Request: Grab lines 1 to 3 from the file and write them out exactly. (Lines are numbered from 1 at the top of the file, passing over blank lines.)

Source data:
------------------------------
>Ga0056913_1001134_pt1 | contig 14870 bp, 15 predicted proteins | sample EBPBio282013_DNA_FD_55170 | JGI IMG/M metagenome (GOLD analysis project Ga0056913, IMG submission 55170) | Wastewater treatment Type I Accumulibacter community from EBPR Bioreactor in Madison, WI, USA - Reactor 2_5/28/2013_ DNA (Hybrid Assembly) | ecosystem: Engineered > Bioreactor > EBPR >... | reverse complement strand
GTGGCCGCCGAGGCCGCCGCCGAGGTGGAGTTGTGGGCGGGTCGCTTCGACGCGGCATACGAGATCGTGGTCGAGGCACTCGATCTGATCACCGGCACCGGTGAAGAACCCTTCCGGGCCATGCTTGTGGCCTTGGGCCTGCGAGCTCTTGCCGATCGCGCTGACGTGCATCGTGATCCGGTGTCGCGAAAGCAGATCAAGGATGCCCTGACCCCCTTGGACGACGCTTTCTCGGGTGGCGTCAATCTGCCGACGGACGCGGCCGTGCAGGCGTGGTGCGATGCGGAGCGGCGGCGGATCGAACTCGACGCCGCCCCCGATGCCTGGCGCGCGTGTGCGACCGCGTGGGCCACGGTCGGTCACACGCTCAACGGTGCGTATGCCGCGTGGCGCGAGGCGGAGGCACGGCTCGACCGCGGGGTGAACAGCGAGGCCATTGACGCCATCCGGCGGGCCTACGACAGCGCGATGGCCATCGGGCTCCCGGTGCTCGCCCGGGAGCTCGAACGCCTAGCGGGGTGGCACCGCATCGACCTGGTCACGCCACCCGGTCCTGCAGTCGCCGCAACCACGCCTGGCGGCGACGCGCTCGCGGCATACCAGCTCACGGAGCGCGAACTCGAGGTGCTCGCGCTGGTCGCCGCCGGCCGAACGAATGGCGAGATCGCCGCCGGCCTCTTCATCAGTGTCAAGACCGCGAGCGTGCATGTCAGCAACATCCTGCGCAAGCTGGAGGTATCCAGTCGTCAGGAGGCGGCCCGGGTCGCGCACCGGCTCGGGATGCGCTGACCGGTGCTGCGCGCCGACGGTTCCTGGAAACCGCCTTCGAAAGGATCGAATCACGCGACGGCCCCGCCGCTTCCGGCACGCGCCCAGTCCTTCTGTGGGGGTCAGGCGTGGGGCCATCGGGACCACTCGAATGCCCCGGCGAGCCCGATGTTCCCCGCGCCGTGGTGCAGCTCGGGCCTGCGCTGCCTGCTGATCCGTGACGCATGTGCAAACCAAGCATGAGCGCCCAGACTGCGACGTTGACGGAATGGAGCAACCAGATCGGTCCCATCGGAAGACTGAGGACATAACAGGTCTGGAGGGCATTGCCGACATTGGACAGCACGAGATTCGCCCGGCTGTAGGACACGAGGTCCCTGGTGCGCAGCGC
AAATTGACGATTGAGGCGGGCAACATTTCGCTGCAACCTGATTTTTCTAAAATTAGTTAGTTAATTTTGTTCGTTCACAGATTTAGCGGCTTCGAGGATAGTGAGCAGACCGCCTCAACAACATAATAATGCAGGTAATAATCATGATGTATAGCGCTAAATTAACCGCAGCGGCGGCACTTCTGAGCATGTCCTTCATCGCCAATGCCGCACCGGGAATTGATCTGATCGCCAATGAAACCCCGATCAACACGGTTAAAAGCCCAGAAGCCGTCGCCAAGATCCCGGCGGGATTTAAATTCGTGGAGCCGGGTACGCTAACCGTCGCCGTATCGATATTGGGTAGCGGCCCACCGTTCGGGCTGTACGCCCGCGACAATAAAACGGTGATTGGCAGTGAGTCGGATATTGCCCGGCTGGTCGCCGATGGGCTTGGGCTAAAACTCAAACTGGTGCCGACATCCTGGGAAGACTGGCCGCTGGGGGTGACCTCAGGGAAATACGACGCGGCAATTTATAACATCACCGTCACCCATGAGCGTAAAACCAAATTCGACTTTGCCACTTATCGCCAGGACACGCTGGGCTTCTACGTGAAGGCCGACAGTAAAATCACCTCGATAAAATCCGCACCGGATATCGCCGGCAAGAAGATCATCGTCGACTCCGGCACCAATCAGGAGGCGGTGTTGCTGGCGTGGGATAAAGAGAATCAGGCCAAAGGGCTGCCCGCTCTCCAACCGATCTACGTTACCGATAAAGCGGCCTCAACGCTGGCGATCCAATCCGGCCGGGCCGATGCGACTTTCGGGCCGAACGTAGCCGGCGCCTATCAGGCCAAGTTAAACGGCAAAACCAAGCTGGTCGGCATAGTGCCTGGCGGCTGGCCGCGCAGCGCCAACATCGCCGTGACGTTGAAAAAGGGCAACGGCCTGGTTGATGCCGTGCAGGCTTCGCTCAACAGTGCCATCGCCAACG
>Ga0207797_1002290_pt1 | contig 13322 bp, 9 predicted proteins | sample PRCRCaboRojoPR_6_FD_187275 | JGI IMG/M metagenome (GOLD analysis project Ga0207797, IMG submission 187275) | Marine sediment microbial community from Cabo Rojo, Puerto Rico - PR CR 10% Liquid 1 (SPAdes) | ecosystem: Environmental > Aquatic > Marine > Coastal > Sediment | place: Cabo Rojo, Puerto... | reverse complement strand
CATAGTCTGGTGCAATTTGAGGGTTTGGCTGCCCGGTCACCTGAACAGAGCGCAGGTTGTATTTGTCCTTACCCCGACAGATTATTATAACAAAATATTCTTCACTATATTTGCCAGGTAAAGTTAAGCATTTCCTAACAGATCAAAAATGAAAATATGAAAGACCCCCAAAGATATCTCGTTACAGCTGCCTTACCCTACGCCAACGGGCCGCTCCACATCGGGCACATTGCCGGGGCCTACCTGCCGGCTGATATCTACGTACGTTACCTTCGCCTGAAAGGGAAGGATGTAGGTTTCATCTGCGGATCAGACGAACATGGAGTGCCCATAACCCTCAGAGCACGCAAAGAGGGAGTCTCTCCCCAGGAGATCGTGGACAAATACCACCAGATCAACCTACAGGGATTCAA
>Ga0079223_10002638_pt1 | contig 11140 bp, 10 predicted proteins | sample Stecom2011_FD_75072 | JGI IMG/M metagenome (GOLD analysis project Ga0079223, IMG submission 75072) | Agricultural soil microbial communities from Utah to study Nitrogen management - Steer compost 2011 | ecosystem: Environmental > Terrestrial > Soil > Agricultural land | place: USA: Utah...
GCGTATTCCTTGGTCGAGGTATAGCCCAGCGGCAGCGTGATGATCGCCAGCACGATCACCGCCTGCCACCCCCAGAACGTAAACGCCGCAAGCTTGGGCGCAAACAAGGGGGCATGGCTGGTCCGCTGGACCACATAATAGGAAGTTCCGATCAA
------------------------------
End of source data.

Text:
>Ga0056913_1001134_pt1 | contig 14870 bp, 15 predicted proteins | sample EBPBio282013_DNA_FD_55170 | JGI IMG/M metagenome (GOLD analysis project Ga0056913, IMG submission 55170) | Wastewater treatment Type I Accumulibacter community from EBPR Bioreactor in Madison, WI, USA - Reactor 2_5/28/2013_ DNA (Hybrid Assembly) | ecosystem: Engineered > Bioreactor > EBPR >... | reverse complement strand
GTGGCCGCCGAGGCCGCCGCCGAGGTGGAGTTGTGGGCGGGTCGCTTCGACGCGGCATACGAGATCGTGGTCGAGGCACTCGATCTGATCACCGGCACCGGTGAAGAACCCTTCCGGGCCATGCTTGTGGCCTTGGGCCTGCGAGCTCTTGCCGATCGCGCTGACGTGCATCGTGATCCGGTGTCGCGAAAGCAGATCAAGGATGCCCTGACCCCCTTGGACGACGCTTTCTCGGGTGGCGTCAATCTGCCGACGGACGCGGCCGTGCAGGCGTGGTGCGATGCGGAGCGGCGGCGGATCGAACTCGACGCCGCCCCCGATGCCTGGCGCGCGTGTGCGACCGCGTGGGCCACGGTCGGTCACACGCTCAACGGTGCGTATGCCGCGTGGCGCGAGGCGGAGGCACGGCTCGACCGCGGGGTGAACAGCGAGGCCATTGACGCCATCCGGCGGGCCTACGACAGCGCGATGGCCATCGGGCTCCCGGTGCTCGCCCGGGAGCTCGAACGCCTAGCGGGGTGGCACCGCATCGACCTGGTCACGCCACCCGGTCCTGCAGTCGCCGCAACCACGCCTGGCGGCGACGCGCTCGCGGCATACCAGCTCACGGAGCGCGAACTCGAGGTGCTCGCGCTGGTCGCCGCCGGCCGAACGAATGGCGAGATCGCCGCCGGCCTCTTCATCAGTGTCAAGACCGCGAGCGTGCATGTCAGCAACATCCTGCGCAAGCTGGAGGTATCCAGTCGTCAGGAGGCGGCCCGGGTCGCGCACCGGCTCGGGATGCGCTGACCGGTGCTGCGCGCCGACGGTTCCTGGAAACCGCCTTCGAAAGGATCGAATCACGCGACGGCCCCGCCGCTTCCGGCACGCGCCCAGTCCTTCTGTGGGGGTCAGGCGTGGGGCCATCGGGACCACTCGAATGCCCCGGCGAGCCCGATGTTCCCCGCGCCGTGGTGCAGCTCGGGCCTGCGCTGCCTGCTGATCCGTGACGCATGTGCAAACCAAGCATGAGCGCCCAGACTGCGACGTTGACGGAATGGAGCAACCAGATCGGTCCCATCGGAAGACTGAGGACATAACAGGTCTGGAGGGCATTGCCGACATTGGACAGCACGAGATTCGCCCGGCTGTAGGACACGAGGTCCCTGGTGCGCAGCGC
AAATTGACGATTGAGGCGGGCAACATTTCGCTGCAACCTGATTTTTCTAAAATTAGTTAGTTAATTTTGTTCGTTCACAGATTTAGCGGCTTCGAGGATAGTGAGCAGACCGCCTCAACAACATAATAATGCAGGTAATAATCATGATGTATAGCGCTAAATTAACCGCAGCGGCGGCACTTCTGAGCATGTCCTTCATCGCCAATGCCGCACCGGGAATTGATCTGATCGCCAATGAAACCCCGATCAACACGGTTAAAAGCCCAGAAGCCGTCGCCAAGATCCCGGCGGGATTTAAATTCGTGGAGCCGGGTACGCTAACCGTCGCCGTATCGATATTGGGTAGCGGCCCACCGTTCGGGCTGTACGCCCGCGACAATAAAACGGTGATTGGCAGTGAGTCGGATATTGCCCGGCTGGTCGCCGATGGGCTTGGGCTAAAACTCAAACTGGTGCCGACATCCTGGGAAGACTGGCCGCTGGGGGTGACCTCAGGGAAATACGACGCGGCAATTTATAACATCACCGTCACCCATGAGCGTAAAACCAAATTCGACTTTGCCACTTATCGCCAGGACACGCTGGGCTTCTACGTGAAGGCCGACAGTAAAATCACCTCGATAAAATCCGCACCGGATATCGCCGGCAAGAAGATCATCGTCGACTCCGGCACCAATCAGGAGGCGGTGTTGCTGGCGTGGGATAAAGAGAATCAGGCCAAAGGGCTGCCCGCTCTCCAACCGATCTACGTTACCGATAAAGCGGCCTCAACGCTGGCGATCCAATCCGGCCGGGCCGATGCGACTTTCGGGCCGAACGTAGCCGGCGCCTATCAGGCCAAGTTAAACGGCAAAACCAAGCTGGTCGGCATAGTGCCTGGCGGCTGGCCGCGCAGCGCCAACATCGCCGTGACGTTGAAAAAGGGCAACGGCCTGGTTGATGCCGTGCAGGCTTCGCTCAACAGTGCCATCGCCAACG